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inquirer
02-15-2014, 10:30 PM
Is there any relationship between ayin (the sixteenth letter of the Hebrew alphabet), and the word "ayin" (Strong's number 369)?

Richard Amiel McGough
02-16-2014, 08:47 AM
Is there any relationship between ayin (the sixteenth letter of the Hebrew alphabet), and the word "ayin" (Strong's number 369)?
Nope. They are totally different words.

inquirer
02-16-2014, 12:17 PM
So does that mean that they're not spelled or pronounced the same?

Richard Amiel McGough
02-16-2014, 01:36 PM
So does that mean that they're not spelled or pronounced the same?
They are not spelled the same, but they are rather similar in pronunciation since both the aleph and the ayin are glottal stops.

And their meanings are entirely different. One means "eye" or "fountain" while the other means "nothing" or "none".

inquirer
02-16-2014, 04:00 PM
And their meanings are entirely different. One means "eye" or "fountain" while the other means "nothing" or "none".

So why does this website say this?


Ayin ע /Eye; Nothingness/The 16th letter of the Hebrew alphabet
http://www.headcoverings-by-devorah.com/HebglossA.html

Richard Amiel McGough
02-16-2014, 04:50 PM
So why does this website say this?


Ayin ע /Eye; Nothingness/The 16th letter of the Hebrew alphabet

http://www.headcoverings-by-devorah.com/HebglossA.html
It's because that page is a list of Hebrew words that have been transliterated into English. The page describes itself as an In-depth Glossary of Transliterated & English Translation with their Meanings of the Hebrew Language.

The two different Hebrew words have the same transliteration:




אין

Strong's 369 'ayin {ah'-yin} as if from a primitive root meaning to be nothing or not exist; subst n neg adv w/prep AV - except, faileth, fatherless, incurable, infinite, innumerable, neither, never, no, none, not, nothing, nought, without; 29 1) nothing, not, nought n 1a) nothing, nought neg 1b) not 1c) to have not (of possession) adv 1d) without w/prep 1e) for lack of



עין

Strong's 5869 'ayin {ah'-yin} probably a primitive word; n f/m AV - eye 495, sight 216, seem 19, colour 12, fountain 11, well 11, face 10, pleased + 03190 10, presence 8, displeased + 03415 8, before 8, pleased + 03474 4, conceit 4, think 4, misc 66; 887 1) eye 1a) eye 1a1) of physical eye 1a2) as showing mental qualities 1a3) of mental and spiritual faculties (fig.) 2) spring, fountain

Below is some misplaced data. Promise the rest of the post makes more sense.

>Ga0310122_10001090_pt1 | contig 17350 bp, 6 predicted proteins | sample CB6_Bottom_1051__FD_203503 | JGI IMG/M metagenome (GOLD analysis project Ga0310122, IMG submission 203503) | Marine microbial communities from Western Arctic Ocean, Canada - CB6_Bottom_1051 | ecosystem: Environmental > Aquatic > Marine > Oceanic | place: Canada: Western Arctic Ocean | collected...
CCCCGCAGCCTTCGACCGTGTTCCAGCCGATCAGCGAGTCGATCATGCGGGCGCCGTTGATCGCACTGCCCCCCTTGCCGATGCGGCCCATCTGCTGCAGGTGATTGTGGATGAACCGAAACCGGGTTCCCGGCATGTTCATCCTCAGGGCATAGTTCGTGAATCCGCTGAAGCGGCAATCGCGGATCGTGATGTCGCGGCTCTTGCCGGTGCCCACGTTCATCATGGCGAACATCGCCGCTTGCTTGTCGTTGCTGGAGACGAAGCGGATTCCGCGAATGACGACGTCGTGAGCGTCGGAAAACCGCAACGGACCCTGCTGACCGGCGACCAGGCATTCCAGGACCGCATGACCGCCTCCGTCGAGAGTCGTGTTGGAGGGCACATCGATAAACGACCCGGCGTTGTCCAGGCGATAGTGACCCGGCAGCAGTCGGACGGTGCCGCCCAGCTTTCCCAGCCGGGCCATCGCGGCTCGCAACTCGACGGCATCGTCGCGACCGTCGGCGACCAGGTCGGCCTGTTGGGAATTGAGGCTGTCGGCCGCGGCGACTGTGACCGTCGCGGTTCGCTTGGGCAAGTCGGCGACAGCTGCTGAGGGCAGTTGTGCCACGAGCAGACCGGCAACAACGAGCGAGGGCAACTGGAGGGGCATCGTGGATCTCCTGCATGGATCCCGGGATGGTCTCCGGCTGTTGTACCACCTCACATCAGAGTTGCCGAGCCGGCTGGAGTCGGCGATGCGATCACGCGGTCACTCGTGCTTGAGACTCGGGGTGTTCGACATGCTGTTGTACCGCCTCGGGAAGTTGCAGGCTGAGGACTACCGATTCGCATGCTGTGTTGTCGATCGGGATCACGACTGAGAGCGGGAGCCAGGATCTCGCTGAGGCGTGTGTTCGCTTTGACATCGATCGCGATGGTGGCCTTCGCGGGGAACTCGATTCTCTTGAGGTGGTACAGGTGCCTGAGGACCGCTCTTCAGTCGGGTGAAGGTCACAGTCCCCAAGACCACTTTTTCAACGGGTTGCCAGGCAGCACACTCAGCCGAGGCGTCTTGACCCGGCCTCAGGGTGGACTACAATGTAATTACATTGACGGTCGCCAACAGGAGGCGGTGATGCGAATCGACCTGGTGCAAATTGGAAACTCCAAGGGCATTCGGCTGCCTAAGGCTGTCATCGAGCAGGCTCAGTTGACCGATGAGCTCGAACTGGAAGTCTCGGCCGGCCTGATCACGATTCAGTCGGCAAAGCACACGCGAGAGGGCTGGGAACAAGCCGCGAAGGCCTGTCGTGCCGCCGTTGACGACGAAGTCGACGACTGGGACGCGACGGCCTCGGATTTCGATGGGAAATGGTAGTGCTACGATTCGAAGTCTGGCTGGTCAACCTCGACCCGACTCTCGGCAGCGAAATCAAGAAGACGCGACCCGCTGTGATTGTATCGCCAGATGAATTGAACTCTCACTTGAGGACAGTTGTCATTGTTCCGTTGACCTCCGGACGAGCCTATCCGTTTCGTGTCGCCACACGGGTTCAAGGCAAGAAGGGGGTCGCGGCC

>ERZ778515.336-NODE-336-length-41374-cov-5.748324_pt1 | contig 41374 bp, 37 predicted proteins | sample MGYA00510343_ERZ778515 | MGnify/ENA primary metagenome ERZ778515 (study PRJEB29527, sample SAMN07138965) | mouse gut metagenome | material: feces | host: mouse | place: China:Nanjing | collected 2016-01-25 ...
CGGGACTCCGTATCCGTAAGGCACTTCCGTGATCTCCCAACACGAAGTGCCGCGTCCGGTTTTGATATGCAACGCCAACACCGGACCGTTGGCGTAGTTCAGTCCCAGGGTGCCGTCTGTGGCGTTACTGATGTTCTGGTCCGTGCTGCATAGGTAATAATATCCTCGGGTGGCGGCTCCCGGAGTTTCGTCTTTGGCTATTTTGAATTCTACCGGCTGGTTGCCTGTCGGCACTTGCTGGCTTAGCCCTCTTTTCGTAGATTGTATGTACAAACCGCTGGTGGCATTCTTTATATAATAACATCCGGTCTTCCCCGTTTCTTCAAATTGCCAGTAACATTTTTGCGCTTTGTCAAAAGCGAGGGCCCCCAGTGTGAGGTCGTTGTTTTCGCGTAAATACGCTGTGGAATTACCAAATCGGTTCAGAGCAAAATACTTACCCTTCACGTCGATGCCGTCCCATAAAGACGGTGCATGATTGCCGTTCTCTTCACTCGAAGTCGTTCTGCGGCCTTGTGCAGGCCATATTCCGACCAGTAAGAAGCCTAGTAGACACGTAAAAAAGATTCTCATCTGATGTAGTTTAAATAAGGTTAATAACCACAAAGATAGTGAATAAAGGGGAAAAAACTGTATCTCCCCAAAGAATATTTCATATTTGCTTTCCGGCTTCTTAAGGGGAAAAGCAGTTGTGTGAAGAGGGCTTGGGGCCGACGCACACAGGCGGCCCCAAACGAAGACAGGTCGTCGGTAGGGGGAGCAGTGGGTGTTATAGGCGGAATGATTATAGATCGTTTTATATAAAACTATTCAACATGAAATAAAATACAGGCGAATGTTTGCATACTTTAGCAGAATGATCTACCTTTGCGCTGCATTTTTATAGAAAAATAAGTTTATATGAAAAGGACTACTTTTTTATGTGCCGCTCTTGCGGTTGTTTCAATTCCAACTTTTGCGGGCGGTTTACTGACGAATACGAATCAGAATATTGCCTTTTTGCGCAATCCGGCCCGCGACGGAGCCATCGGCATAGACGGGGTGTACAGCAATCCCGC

sylvius
02-17-2014, 12:28 AM
It's because that page is a list of Hebrew words that have been transliterated into English. The page describes itself as an In-depth Glossary of Transliterated & English Translation with their Meanings of the Hebrew Language.

The two different Hebrew words have the same transliteration:




אין

Strong's 369 'ayin {ah'-yin} as if from a primitive root meaning to be nothing or not exist; subst n neg adv w/prep AV - except, faileth, fatherless, incurable, infinite, innumerable, neither, never, no, none, not, nothing, nought, without; 29 1) nothing, not, nought n 1a) nothing, nought neg 1b) not 1c) to have not (of possession) adv 1d) without w/prep 1e) for lack of



עין

Strong's 5869 'ayin {ah'-yin} probably a primitive word; n f/m AV - eye 495, sight 216, seem 19, colour 12, fountain 11, well 11, face 10, pleased + 03190 10, presence 8, displeased + 03415 8, before 8, pleased + 03474 4, conceit 4, think 4, misc 66; 887 1) eye 1a) eye 1a1) of physical eye 1a2) as showing mental qualities 1a3) of mental and spiritual faculties (fig.) 2) spring, fountain



Yet they present it as the meaning of "ayin" spelled as "ayin-yud-nun"

It think as a hint to the saying "I am the Alpha and the Omega" -:winking0071:

( אֲנִי, , "ani" = I, written with the same letters as אין, "ein"= nothing.)

Richard Amiel McGough
02-17-2014, 01:35 PM
Yet they present it as the meaning of "ayin" spelled as "ayin-yud-nun"

It think as a hint to the saying "I am the Alpha and the Omega" -:winking0071:

( אֲנִי, , "ani" = I, written with the same letters as אין, "ein"= nothing.)
Yes, the Jews have long expounded on the connection between the anagrams ain (nothing) and ani (I). I think it fits well with mystical psychology.

As for the connection with omega - I know you take omicron and omega as the "little" and "big" eyes, and that seems justified by their names, and the correspondence between the Greek omicron and Hebrew ayin. And I suppose we could see the idea of "omega" as the big all-seeing eye, that is "opened" at the "end of time" (omega).

sylvius
02-17-2014, 02:22 PM
Yes, the Jews have long expounded on the connection between the anagrams ain (nothing) and ani (I). I think it fits well with mystical psychology.